Earlier this year, I started a series on U.S. litigation basics for our international audience. The American judicial system is statute-based and complicated, so we’ve previously covered what your pre-litigation options are and where you should sue.

But what if you’re on the receiving end of a lawsuit? Though the plaintiff (the person suing) must satisfy certain case initiation and service requirements on the defendant (the person being sued), there will come a time when the defendant needs to make an appearance in the court case. Here, we’ll break down the various filing options a defendant has for making that appearance and responding to the plaintiff’s complaint. This is an important decision because it sets the overall tenor of the case.

Answering and Introducing Counterclaims

  • The Answer: depending on whether you’re in federal or state court (and which state matters too!), the most basic response is the answer. An answer should contain the necessary denials to counter the material allegations of the complaint, as well as any affirmative defenses the defendant wants to assert. Filing an answer puts the case “at issue” and often begins the discovery process.
  • The Counterclaims (or, the Cross-Complaint): if you want to assert your own claims for affirmative relief against the plaintiff (or a co-defendant, or even someone not even included in the lawsuit yet), you’ll need to file counterclaims. Generally, the claims need to relate to the subject matter or transaction alleged in the complaint (there are various exceptions though).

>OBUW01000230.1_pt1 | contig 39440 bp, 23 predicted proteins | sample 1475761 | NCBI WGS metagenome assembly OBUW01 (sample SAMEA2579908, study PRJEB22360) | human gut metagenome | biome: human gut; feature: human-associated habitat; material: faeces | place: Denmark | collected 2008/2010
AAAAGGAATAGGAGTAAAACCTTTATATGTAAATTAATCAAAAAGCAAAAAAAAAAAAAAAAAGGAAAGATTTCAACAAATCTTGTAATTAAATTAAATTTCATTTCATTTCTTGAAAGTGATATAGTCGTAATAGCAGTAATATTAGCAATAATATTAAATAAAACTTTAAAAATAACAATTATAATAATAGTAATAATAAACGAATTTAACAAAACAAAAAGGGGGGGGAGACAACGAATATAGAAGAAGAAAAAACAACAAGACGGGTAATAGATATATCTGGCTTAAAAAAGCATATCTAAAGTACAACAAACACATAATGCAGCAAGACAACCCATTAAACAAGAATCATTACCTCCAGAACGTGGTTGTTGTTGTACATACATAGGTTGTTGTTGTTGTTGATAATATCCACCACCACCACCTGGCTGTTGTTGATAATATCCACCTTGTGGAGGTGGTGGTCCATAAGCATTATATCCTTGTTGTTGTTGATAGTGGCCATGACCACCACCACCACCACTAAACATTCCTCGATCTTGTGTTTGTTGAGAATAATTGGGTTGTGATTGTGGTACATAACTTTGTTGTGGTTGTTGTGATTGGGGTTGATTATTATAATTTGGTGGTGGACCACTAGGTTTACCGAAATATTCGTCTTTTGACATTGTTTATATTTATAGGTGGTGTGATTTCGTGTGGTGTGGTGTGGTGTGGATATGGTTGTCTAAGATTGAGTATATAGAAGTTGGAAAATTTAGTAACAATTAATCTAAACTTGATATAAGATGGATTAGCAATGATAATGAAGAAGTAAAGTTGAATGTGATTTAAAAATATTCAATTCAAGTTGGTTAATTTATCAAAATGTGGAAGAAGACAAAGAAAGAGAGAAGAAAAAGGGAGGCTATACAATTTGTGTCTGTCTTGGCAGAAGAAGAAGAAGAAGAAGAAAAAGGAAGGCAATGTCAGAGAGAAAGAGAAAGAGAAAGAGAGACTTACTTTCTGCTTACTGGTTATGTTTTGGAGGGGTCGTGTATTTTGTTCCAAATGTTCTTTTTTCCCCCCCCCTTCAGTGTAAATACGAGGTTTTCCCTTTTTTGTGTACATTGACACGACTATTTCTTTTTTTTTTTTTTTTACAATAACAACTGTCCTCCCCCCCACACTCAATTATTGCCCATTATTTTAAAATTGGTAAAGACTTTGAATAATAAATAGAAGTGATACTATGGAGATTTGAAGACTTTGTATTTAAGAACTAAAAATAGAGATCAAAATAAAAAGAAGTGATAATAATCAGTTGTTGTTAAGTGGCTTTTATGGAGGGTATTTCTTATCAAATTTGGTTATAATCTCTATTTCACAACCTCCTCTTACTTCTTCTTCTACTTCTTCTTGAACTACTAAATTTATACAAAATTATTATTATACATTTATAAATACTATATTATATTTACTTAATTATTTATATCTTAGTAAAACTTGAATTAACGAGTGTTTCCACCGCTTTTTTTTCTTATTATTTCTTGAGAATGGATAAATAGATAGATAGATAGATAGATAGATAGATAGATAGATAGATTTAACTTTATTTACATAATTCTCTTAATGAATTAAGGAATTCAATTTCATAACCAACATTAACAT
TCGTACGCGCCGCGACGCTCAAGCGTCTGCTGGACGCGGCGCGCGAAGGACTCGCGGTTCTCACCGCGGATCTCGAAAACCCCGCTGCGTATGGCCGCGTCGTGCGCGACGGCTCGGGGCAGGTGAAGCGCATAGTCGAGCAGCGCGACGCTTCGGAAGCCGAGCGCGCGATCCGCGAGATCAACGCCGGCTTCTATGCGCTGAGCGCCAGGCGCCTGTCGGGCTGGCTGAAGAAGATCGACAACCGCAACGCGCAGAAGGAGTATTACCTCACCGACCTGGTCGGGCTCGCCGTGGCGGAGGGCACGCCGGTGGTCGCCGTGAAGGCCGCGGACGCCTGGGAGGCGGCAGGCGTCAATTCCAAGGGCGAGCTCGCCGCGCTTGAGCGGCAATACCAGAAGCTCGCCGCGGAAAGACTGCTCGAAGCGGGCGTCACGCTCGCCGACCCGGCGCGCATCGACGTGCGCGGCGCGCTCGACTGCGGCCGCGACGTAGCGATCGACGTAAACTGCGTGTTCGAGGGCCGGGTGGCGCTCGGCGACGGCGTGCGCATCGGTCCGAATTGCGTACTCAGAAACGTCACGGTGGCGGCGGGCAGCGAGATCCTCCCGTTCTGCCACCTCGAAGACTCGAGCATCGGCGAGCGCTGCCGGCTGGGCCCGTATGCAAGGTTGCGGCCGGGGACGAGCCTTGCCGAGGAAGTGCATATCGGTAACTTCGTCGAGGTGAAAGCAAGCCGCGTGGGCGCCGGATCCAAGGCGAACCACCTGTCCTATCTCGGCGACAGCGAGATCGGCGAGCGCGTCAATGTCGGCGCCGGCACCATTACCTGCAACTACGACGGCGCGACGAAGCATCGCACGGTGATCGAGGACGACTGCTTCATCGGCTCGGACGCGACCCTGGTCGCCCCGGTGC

Attacking the Complaint

Sometimes though, you may decide the complaint is deficient in some respect. If that’s the case, there are a few vehicles to “attack” the complaint very early in the lawsuit. These are typically costly options, but in the right circumstances, they are highly recommended to simplify the case or even dispose of the case altogether.

  1. The Motion to Dismiss (or, the Demurrer): this type of motion is used if the complaint or lawsuit is deficient procedurally – like if the court lacks subject matter jurisdiction, or if the plaintiff lacks capacity to sue, or if there is another pending lawsuit between the same parties for the same claims. It also is pleading used to test the “legal sufficiency” of the pleading. The argument to be presented is: “even if all the facts in the complaint are taken to be true, those facts are insufficient to constitute a cause of action.”
  2. The Motion to Strike: this type of motion is used to literally strike (remove) certain defects in the complaint. This case be to strike the entire complaint or sometimes, even single words or phrases. Defects that can be stricken kind of vary from jurisdiction to jurisdiction – for example, California’s standard is: (a) irrelevant, false or improper matter, or (b) anything not drawn or filed in conformity with the laws of the state.

There are various reasons why early motion practice can be helpful, or maybe even necessary, and worth the early costs. Because it’s a complicated strategic decision, be sure to confer with experienced litigators who can walk you through all of your pre-litigation and litigation options.

The post U.S. Litigation Basics – What If I’ve Been Sued? appeared first on Harris Bricken Sliwoski LLP.